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Approaching Nanaimo the spiny back of Vancouver Island looms up; some of these mountains are visible from Vancouver's English Bay (on very clear days). Though it is thought of as something of a backwater populated by yokels, this is a typically urban myth. Most of the people on Vancouver Island and the Gulf Islands are refugees from the city.

Besides which, there are plenty of rednecks and yokels living right here in the city. I know this because, in my line of work, I either deal with them or work with them regularly.

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I don't know anyone who's moved offshore, so I have no pied-a-terre on the Sunshine Coast as of yet. But some day, maybe... I keep telling myself that I'll one day rent a kayak and travel around these islands a little more intimately. I may yet do that as well.

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I was surprised to see so much snow cover so late in the season. Though it's picturesque, it spells potential disaster if a heat wave hits, which has been known to happen in May. Some of the snow cover is glacial, though, in which case, I'd prefer it if it stayed right where it is.

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I decided to end on a poignantly arty shot of a fishing boat sailing off into the sunset. I tweaked it a little, casting a golden hue over what was originally almost black and white. The BC fishery could use a little golden glow right now seeing as it, like all fisheries, is threatened.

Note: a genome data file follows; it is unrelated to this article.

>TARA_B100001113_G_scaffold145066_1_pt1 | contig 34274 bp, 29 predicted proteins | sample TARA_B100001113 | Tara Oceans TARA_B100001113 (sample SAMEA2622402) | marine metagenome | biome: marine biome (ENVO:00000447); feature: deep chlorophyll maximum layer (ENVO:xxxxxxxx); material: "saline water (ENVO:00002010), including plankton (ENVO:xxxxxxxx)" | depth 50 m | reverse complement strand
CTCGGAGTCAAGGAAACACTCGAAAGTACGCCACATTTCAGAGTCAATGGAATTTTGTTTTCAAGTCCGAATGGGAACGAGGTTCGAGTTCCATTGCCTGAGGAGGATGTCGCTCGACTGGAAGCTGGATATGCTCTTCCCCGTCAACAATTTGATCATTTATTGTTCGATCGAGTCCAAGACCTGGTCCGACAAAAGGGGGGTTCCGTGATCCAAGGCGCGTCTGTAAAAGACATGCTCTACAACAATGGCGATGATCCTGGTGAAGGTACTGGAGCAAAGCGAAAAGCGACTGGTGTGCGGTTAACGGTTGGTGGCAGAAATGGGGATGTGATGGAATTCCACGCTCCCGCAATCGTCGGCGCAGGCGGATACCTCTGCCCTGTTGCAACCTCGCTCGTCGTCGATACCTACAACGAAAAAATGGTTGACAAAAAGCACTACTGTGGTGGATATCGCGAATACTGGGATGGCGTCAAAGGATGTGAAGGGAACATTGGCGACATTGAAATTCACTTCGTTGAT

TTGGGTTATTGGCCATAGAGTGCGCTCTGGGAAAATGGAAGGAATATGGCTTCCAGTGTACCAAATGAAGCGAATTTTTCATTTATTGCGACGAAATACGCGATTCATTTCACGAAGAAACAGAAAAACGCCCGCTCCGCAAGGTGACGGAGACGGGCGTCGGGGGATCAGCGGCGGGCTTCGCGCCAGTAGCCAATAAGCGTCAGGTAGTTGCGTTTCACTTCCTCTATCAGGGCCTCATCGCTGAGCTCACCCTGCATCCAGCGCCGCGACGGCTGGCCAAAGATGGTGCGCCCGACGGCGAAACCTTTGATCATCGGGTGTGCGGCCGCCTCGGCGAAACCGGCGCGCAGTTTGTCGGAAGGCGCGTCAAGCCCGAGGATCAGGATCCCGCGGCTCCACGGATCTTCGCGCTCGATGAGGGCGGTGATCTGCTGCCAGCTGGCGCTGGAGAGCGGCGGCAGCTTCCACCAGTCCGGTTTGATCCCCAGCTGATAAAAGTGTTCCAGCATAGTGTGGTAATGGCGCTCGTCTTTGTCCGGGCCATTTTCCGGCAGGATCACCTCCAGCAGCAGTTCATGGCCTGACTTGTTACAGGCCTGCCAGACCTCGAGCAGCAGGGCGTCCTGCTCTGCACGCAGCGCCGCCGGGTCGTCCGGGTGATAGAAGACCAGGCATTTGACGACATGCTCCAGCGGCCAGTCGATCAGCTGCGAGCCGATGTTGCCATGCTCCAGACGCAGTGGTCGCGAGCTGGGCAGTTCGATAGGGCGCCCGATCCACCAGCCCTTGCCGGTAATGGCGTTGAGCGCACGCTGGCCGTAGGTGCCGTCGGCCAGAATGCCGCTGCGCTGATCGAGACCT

I will get the trip to Nanaimo I originally planned, only next time I'll put a little more preparation into it. In the meantime I hope the pictures show that the day wasn't a total wash.
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In answer to alla y'all who seem to think that I was hatched, or came from spores (you know who you are), I'd like to take this opportunity to introduce you to my mother, Penny.

Photo Sharing and Video Hosting at PhotobucketIn addition to being a community leader in Kelowna, serving as President of the Ladies Auxiliary of the Royal Canadian Legion there on several occasions, she is also personally involved in caring for the elderly in a palliative setting. She has always been a fervent animal welfare activist, having rescued the 10 cats which live with her, and dozens more from a thoughtless neighbour whose two became thirty or forty recently.

Though I have often cited my grandmother - her mother - as the greatest influence on my life, I would not be who I am without my mother's guidance. Her mistakes, as well as her successes, gave both my life and my ambitions their focus and drive. When I was younger I fought with her (often quite bitterly) and through it all she never once lost her cool, even though I was a real jerk. I guess I was testing her unconditional love. She passed that test, though, as that is the only way she knows how to love.

I can see now that even her mistakes were well-meaning, that I as a teenager turned her protection into smothering and her concern into censure. There were a few years there in which it was anybody's guess whether I would survive myself; I have no doubt I wouldn't have if it hadn't have been for her.

Mother's Day, then, is a very special one for me and always has been. In my heart, every day is Mother's Day.